Student Well-Being

Wash. Sexual-Misconduct Bills Head to Governor

By David J. Hoff — March 24, 2004 3 min read
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Washington state legislators have passed a trio of bills designed to reduce the risk that students will be subjected to sexual misconduct by teachers, coaches, and other school employees.

Under the three bills, now awaiting the approval of Gov. Gary Locke, school officials would be required to conduct thorough background checks of potential employees, complete sexual-misconduct investigations in a timely manner, and attend regular training sessions on inappropriate behavior between adults and students.

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View the accompanying table, “Pending Legislation.”

“This would go one step forward to keep those individuals from preying on other students,” said Sen. Jeanne Kohl-Welles, the Democrat who sponsored the measure to expand background checks. “We’ve covered a lot of ground with this.”

The sexual misconduct of school employees and students is a topic that is gaining increased attention across the country. The draft of a federally financed report says that far too little research has been conducted into the problem’s prevalence, but presents evidence suggesting that millions of children are likely to be affected by it during their school careers. (“Sexual Abuse by Educators Is Scrutinized,” March 10, 2004.)

The issue received heightened scrutiny in Washington after a Seattle Times investigation into coaches who were hired after leaving previous jobs while under investigation for sexual misconduct with students.

Ms. Kohl-Welles said her bill failed to win serious consideration last year, but won unanimous approval in both the House and the Senate after the newspaper highlighted the issue in a series in December.

Background Checks

Under Ms. Kohl-Welles’ bill, school districts would be required to keep the records from investigations that produced evidence of employees’ sexual misconduct with students.

Any time an educator applied for a job in Washington state, the district would have to communicate with all districts where that person had worked and ask for results of any inquiries that substantiated improper conduct by the employee. Districts with records on file would be required to share them with potential employers.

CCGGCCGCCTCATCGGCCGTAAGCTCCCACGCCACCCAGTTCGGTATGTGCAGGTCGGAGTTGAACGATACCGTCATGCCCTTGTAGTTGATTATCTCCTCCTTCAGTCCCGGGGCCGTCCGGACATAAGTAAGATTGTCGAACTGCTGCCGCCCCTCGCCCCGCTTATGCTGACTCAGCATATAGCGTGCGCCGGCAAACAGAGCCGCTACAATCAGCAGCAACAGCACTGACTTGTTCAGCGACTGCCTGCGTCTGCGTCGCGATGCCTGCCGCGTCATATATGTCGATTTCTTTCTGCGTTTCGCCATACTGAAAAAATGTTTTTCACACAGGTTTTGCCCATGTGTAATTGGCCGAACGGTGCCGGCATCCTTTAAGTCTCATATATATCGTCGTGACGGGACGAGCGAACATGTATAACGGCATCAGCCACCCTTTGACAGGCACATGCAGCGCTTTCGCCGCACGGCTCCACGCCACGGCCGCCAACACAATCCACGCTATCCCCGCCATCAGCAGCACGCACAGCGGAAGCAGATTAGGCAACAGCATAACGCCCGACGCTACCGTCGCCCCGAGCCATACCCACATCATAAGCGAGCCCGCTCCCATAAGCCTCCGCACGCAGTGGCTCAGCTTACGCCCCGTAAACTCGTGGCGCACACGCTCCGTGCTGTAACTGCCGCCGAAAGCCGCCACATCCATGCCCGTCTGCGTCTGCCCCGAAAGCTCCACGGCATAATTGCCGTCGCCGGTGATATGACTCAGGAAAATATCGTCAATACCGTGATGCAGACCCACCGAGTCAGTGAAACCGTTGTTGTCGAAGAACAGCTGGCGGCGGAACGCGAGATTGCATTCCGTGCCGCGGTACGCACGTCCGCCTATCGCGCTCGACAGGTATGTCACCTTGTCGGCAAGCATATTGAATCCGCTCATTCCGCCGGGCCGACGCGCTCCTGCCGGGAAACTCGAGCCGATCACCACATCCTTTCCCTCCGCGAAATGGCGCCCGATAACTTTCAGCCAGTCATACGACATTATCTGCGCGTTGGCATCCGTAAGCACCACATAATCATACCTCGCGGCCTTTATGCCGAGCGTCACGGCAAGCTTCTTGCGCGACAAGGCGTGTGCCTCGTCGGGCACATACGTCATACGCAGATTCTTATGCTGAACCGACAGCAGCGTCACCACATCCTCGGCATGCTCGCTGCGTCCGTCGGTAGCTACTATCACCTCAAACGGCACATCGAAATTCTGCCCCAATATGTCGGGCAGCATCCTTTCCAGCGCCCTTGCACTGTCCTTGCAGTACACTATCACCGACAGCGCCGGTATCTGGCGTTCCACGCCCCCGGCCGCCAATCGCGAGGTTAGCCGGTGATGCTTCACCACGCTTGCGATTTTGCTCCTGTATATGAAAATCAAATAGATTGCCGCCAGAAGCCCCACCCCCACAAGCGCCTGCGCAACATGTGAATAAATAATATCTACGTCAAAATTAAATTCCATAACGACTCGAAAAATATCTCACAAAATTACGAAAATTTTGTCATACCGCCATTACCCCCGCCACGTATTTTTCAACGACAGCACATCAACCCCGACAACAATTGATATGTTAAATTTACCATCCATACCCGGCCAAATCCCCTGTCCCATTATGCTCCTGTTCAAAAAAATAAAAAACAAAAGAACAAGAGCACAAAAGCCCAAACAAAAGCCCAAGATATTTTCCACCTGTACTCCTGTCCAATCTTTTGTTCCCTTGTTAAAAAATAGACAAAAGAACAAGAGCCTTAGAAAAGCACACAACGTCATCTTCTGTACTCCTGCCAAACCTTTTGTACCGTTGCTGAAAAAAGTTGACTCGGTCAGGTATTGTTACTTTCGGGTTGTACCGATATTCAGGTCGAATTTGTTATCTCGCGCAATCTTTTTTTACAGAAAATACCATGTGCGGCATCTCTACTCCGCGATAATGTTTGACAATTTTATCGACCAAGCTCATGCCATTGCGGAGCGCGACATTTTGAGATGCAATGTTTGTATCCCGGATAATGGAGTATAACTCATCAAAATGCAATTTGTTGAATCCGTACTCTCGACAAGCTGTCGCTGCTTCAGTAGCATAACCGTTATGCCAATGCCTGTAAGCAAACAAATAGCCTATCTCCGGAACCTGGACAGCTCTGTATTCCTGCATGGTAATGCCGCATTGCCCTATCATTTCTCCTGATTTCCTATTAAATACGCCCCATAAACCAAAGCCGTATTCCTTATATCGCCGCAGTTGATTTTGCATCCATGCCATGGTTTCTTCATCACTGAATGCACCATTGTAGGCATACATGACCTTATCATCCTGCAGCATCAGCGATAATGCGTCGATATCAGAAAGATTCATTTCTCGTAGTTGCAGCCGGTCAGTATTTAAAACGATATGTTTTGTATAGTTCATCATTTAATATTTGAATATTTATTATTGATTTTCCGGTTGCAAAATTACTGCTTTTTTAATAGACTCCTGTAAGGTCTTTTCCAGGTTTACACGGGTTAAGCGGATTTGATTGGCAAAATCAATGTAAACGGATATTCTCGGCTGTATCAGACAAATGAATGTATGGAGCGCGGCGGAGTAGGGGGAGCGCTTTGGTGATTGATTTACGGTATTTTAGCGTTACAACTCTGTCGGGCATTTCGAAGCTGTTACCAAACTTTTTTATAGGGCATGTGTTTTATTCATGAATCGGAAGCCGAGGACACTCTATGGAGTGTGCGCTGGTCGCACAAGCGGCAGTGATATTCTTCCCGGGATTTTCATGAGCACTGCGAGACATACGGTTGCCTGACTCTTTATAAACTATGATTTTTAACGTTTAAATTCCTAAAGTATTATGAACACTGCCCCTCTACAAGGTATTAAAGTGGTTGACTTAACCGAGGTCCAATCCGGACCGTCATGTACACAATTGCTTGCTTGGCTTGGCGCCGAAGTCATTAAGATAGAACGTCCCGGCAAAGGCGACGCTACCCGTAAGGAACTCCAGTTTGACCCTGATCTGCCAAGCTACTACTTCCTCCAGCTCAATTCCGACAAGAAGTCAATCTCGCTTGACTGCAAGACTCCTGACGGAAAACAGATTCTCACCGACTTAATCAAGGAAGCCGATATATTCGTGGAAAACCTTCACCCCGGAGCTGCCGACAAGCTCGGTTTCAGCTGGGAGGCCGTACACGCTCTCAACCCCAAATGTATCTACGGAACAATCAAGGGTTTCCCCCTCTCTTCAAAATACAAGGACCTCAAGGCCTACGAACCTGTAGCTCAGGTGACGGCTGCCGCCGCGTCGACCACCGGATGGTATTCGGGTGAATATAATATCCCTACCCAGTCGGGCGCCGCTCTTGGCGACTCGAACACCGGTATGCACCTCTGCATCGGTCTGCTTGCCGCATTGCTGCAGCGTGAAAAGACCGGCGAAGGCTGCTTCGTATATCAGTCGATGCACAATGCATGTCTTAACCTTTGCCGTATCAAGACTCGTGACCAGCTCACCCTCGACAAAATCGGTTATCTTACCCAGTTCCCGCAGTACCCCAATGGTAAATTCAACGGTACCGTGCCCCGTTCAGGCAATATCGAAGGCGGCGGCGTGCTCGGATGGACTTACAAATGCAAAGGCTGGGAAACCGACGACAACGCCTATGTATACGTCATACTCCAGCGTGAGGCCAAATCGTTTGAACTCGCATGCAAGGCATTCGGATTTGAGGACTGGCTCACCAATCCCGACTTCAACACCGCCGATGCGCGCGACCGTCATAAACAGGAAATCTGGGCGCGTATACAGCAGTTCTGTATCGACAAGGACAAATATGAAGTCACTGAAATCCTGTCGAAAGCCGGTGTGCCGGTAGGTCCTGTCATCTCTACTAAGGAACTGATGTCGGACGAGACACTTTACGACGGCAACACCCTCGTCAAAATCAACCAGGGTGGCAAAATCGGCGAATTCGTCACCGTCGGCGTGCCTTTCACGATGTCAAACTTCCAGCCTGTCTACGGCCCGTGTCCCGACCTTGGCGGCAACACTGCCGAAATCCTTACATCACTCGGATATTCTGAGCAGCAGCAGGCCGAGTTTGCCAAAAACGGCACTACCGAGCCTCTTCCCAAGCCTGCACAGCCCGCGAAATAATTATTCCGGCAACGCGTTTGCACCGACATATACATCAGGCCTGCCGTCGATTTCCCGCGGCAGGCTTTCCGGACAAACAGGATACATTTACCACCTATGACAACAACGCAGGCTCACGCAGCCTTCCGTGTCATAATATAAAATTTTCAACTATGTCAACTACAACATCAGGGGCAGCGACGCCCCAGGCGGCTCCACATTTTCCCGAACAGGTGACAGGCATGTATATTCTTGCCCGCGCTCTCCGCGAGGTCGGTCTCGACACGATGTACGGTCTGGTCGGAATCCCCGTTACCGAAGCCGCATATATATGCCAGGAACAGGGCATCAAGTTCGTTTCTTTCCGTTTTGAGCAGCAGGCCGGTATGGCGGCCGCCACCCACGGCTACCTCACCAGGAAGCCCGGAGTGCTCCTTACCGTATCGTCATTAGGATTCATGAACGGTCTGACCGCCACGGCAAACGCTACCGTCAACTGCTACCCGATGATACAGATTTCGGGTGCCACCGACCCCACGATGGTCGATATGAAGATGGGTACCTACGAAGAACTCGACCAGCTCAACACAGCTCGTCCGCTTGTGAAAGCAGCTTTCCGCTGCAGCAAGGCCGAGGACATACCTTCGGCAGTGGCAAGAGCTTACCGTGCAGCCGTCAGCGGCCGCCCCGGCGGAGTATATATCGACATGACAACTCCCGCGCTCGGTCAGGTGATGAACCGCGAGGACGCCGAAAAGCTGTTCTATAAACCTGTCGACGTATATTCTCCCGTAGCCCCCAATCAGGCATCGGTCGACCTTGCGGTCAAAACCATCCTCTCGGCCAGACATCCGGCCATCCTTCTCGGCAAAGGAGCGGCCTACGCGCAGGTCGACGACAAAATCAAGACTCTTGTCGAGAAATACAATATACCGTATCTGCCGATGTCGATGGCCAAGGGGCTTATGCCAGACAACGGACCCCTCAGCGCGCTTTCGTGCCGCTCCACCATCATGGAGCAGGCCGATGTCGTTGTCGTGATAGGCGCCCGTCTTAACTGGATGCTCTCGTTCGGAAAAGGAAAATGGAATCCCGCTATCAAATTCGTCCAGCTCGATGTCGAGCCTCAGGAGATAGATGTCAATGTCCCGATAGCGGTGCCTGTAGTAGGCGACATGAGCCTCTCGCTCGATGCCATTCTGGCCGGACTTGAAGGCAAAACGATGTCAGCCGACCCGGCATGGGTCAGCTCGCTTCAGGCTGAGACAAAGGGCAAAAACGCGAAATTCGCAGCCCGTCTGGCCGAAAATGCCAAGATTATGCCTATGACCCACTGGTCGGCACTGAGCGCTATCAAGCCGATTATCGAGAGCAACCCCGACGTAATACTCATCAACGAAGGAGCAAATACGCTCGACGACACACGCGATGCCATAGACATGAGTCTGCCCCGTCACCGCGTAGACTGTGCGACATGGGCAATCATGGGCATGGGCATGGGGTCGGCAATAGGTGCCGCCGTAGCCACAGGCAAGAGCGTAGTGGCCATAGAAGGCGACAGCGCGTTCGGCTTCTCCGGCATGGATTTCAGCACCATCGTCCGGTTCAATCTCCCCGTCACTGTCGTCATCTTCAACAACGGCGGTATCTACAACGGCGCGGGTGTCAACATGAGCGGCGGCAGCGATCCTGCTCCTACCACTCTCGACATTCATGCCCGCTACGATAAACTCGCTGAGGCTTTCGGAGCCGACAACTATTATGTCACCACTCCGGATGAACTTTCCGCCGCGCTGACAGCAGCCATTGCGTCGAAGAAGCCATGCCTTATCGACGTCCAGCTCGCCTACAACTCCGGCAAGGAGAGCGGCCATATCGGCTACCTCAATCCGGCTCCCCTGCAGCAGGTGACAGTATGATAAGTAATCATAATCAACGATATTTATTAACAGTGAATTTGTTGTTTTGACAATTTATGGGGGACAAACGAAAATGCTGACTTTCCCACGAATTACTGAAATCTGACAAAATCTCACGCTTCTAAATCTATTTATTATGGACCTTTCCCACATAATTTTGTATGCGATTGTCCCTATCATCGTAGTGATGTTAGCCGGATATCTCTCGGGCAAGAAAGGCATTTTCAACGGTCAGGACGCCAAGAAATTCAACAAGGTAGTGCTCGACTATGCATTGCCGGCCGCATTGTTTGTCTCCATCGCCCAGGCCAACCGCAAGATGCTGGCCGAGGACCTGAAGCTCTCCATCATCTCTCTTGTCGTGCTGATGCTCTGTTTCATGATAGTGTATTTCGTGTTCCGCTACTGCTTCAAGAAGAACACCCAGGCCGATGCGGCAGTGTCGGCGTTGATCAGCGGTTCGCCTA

The bill also would prohibit districts from entering into confidential agreements with school employees that barred the districts from releasing records related to sexual-misconduct cases.

But the bill would include protection for people falsely accused of improper conduct because districts wouldn’t be allowed to include unsubstantiated charges in personnel files, according to the leader of the Washington Education Association.

“There is a way to ensure that people’s careers and lives aren’t damaged by false allegations,” said Charles Hasse, the president of the 76,000-member affiliate of the National Education Association. The WEA backed Ms. Kohl-Welles’ bill and the others that the legislature approved this month.

The background checks would be a helpful way to prevent educators with histories of sexual misconduct from getting new jobs in the state, one national expert said. But the provisions couldn’t compel out-of-state school districts to share information about a potential employee’s past, he noted.

“It’s really positive,” said Robert J. Shoop, a professor of education law at Kansas State University in Manhattan, “but I’m not sure it would deal with any people coming from out of state.”

Another bill would require schools to complete investigations of alleged misconduct within a year. Now, districts usually halt an inquiry if the employee resigns in the middle of it, Ms. Kohl- Welles said.

“Sometimes, investigations would go on for years and then would be stopped if the individual let the [educator] certification lapse or moved away,” said Ms. Kohl-Welles, a law professor who has testified as an expert witness on behalf of students who accused school employees of sexual misconduct.

Training Required

The third bill would mandate that school employees receive training about inappropriate sexual activity between adult employees and students and their responsibilities to report suspected misconduct.

All prospective educators would learn about the problem in their teacher-certification programs and then once every three years during their careers.

That would be a positive development, according to Mr. Shoop, but it could also be a missed opportunity. He said just telling people that they’re responsible for reporting suspicious behavior would be inadequate if it were not accompanied by specific examples of the behavior of adults who prey on students.

The bills all passed both chambers unanimously in the final days of the legislature’s session, which ended March 11. Gov. Locke, a Democrat, has not decided whether he will sign the sexual-misconduct bills, according to spokeswoman Kirsten Kendrick.

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